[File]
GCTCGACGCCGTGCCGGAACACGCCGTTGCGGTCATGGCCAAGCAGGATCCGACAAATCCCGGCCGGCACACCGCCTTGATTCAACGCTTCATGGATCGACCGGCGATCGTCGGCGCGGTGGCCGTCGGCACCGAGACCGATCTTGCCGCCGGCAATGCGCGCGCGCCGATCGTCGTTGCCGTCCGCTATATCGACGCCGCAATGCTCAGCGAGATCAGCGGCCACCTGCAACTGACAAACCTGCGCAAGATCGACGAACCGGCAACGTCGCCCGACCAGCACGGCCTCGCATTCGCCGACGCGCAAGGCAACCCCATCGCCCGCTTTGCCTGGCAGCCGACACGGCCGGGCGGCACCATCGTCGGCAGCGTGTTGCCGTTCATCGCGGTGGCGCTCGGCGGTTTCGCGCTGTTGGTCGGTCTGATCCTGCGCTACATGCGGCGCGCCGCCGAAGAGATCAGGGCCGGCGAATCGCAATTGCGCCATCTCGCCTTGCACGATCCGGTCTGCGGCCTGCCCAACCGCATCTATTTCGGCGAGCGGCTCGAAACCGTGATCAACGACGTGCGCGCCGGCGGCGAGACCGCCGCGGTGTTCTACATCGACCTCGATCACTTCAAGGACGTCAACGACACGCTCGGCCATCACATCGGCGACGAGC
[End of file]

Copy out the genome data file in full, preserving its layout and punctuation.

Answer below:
GCTCGACGCCGTGCCGGAACACGCCGTTGCGGTCATGGCCAAGCAGGATCCGACAAATCCCGGCCGGCACACCGCCTTGATTCAACGCTTCATGGATCGACCGGCGATCGTCGGCGCGGTGGCCGTCGGCACCGAGACCGATCTTGCCGCCGGCAATGCGCGCGCGCCGATCGTCGTTGCCGTCCGCTATATCGACGCCGCAATGCTCAGCGAGATCAGCGGCCACCTGCAACTGACAAACCTGCGCAAGATCGACGAACCGGCAACGTCGCCCGACCAGCACGGCCTCGCATTCGCCGACGCGCAAGGCAACCCCATCGCCCGCTTTGCCTGGCAGCCGACACGGCCGGGCGGCACCATCGTCGGCAGCGTGTTGCCGTTCATCGCGGTGGCGCTCGGCGGTTTCGCGCTGTTGGTCGGTCTGATCCTGCGCTACATGCGGCGCGCCGCCGAAGAGATCAGGGCCGGCGAATCGCAATTGCGCCATCTCGCCTTGCACGATCCGGTCTGCGGCCTGCCCAACCGCATCTATTTCGGCGAGCGGCTCGAAACCGTGATCAACGACGTGCGCGCCGGCGGCGAGACCGCCGCGGTGTTCTACATCGACCTCGATCACTTCAAGGACGTCAACGACACGCTCGGCCATCACATCGGCGACGAGC